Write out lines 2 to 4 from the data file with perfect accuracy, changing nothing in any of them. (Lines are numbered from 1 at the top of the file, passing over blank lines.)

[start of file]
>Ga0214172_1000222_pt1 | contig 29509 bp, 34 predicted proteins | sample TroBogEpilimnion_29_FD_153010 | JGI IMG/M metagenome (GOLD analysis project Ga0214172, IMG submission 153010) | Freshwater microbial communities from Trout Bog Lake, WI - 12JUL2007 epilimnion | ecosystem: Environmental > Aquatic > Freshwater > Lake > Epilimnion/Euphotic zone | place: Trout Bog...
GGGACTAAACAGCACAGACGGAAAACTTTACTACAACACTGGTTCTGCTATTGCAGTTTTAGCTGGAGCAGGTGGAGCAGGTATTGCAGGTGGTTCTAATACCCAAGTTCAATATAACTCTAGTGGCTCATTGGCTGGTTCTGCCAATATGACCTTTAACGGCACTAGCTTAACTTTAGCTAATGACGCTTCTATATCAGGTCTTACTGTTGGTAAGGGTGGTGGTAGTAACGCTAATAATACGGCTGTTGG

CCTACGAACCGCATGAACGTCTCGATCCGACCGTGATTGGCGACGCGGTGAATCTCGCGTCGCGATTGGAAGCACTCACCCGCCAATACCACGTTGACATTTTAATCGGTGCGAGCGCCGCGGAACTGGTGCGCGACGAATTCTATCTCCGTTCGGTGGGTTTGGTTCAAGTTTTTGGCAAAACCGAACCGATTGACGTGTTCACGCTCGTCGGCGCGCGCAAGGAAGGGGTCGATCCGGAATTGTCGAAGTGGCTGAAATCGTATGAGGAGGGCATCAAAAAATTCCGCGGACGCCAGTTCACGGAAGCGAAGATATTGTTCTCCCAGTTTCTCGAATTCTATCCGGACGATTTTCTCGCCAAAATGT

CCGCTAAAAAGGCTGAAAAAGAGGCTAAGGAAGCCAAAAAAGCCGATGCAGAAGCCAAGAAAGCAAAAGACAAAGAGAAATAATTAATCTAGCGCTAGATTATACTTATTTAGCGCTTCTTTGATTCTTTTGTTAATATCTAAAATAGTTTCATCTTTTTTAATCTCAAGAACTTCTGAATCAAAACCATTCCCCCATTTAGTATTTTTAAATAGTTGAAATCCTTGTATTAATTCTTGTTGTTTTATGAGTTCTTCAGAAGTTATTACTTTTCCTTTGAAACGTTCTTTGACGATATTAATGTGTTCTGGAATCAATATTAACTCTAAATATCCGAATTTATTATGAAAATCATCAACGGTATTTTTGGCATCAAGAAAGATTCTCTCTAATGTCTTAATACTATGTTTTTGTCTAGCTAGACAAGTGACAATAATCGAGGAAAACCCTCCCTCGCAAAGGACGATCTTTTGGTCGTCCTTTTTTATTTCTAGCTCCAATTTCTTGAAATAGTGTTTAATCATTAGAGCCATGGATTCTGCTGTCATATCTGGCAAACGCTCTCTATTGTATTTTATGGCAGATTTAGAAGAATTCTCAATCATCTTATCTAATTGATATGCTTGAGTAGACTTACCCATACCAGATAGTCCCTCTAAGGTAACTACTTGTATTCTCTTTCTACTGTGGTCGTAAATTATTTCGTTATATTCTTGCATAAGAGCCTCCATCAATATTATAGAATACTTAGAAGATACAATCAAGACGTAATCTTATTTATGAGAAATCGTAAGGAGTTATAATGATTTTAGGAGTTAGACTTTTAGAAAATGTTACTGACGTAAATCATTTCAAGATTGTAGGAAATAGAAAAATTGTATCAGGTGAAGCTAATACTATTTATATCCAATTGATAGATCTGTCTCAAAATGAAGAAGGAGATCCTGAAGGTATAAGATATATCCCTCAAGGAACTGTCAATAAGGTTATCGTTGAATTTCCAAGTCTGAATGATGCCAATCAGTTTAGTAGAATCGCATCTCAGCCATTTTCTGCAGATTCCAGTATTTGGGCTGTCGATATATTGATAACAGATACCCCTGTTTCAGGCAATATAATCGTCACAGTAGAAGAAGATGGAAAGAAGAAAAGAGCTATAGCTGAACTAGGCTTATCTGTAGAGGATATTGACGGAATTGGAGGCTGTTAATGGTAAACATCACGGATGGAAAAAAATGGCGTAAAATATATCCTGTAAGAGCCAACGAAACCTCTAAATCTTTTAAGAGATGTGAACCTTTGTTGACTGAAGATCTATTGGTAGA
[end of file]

GGGACTAAACAGCACAGACGGAAAACTTTACTACAACACTGGTTCTGCTATTGCAGTTTTAGCTGGAGCAGGTGGAGCAGGTATTGCAGGTGGTTCTAATACCCAAGTTCAATATAACTCTAGTGGCTCATTGGCTGGTTCTGCCAATATGACCTTTAACGGCACTAGCTTAACTTTAGCTAATGACGCTTCTATATCAGGTCTTACTGTTGGTAAGGGTGGTGGTAGTAACGCTAATAATACGGCTGTTGG

CCTACGAACCGCATGAACGTCTCGATCCGACCGTGATTGGCGACGCGGTGAATCTCGCGTCGCGATTGGAAGCACTCACCCGCCAATACCACGTTGACATTTTAATCGGTGCGAGCGCCGCGGAACTGGTGCGCGACGAATTCTATCTCCGTTCGGTGGGTTTGGTTCAAGTTTTTGGCAAAACCGAACCGATTGACGTGTTCACGCTCGTCGGCGCGCGCAAGGAAGGGGTCGATCCGGAATTGTCGAAGTGGCTGAAATCGTATGAGGAGGGCATCAAAAAATTCCGCGGACGCCAGTTCACGGAAGCGAAGATATTGTTCTCCCAGTTTCTCGAATTCTATCCGGACGATTTTCTCGCCAAAATGT

CCGCTAAAAAGGCTGAAAAAGAGGCTAAGGAAGCCAAAAAAGCCGATGCAGAAGCCAAGAAAGCAAAAGACAAAGAGAAATAATTAATCTAGCGCTAGATTATACTTATTTAGCGCTTCTTTGATTCTTTTGTTAATATCTAAAATAGTTTCATCTTTTTTAATCTCAAGAACTTCTGAATCAAAACCATTCCCCCATTTAGTATTTTTAAATAGTTGAAATCCTTGTATTAATTCTTGTTGTTTTATGAGTTCTTCAGAAGTTATTACTTTTCCTTTGAAACGTTCTTTGACGATATTAATGTGTTCTGGAATCAATATTAACTCTAAATATCCGAATTTATTATGAAAATCATCAACGGTATTTTTGGCATCAAGAAAGATTCTCTCTAATGTCTTAATACTATGTTTTTGTCTAGCTAGACAAGTGACAATAATCGAGGAAAACCCTCCCTCGCAAAGGACGATCTTTTGGTCGTCCTTTTTTATTTCTAGCTCCAATTTCTTGAAATAGTGTTTAATCATTAGAGCCATGGATTCTGCTGTCATATCTGGCAAACGCTCTCTATTGTATTTTATGGCAGATTTAGAAGAATTCTCAATCATCTTATCTAATTGATATGCTTGAGTAGACTTACCCATACCAGATAGTCCCTCTAAGGTAACTACTTGTATTCTCTTTCTACTGTGGTCGTAAATTATTTCGTTATATTCTTGCATAAGAGCCTCCATCAATATTATAGAATACTTAGAAGATACAATCAAGACGTAATCTTATTTATGAGAAATCGTAAGGAGTTATAATGATTTTAGGAGTTAGACTTTTAGAAAATGTTACTGACGTAAATCATTTCAAGATTGTAGGAAATAGAAAAATTGTATCAGGTGAAGCTAATACTATTTATATCCAATTGATAGATCTGTCTCAAAATGAAGAAGGAGATCCTGAAGGTATAAGATATATCCCTCAAGGAACTGTCAATAAGGTTATCGTTGAATTTCCAAGTCTGAATGATGCCAATCAGTTTAGTAGAATCGCATCTCAGCCATTTTCTGCAGATTCCAGTATTTGGGCTGTCGATATATTGATAACAGATACCCCTGTTTCAGGCAATATAATCGTCACAGTAGAAGAAGATGGAAAGAAGAAAAGAGCTATAGCTGAACTAGGCTTATCTGTAGAGGATATTGACGGAATTGGAGGCTGTTAATGGTAAACATCACGGATGGAAAAAAATGGCGTAAAATATATCCTGTAAGAGCCAACGAAACCTCTAAATCTTTTAAGAGATGTGAACCTTTGTTGACTGAAGATCTATTGGTAGA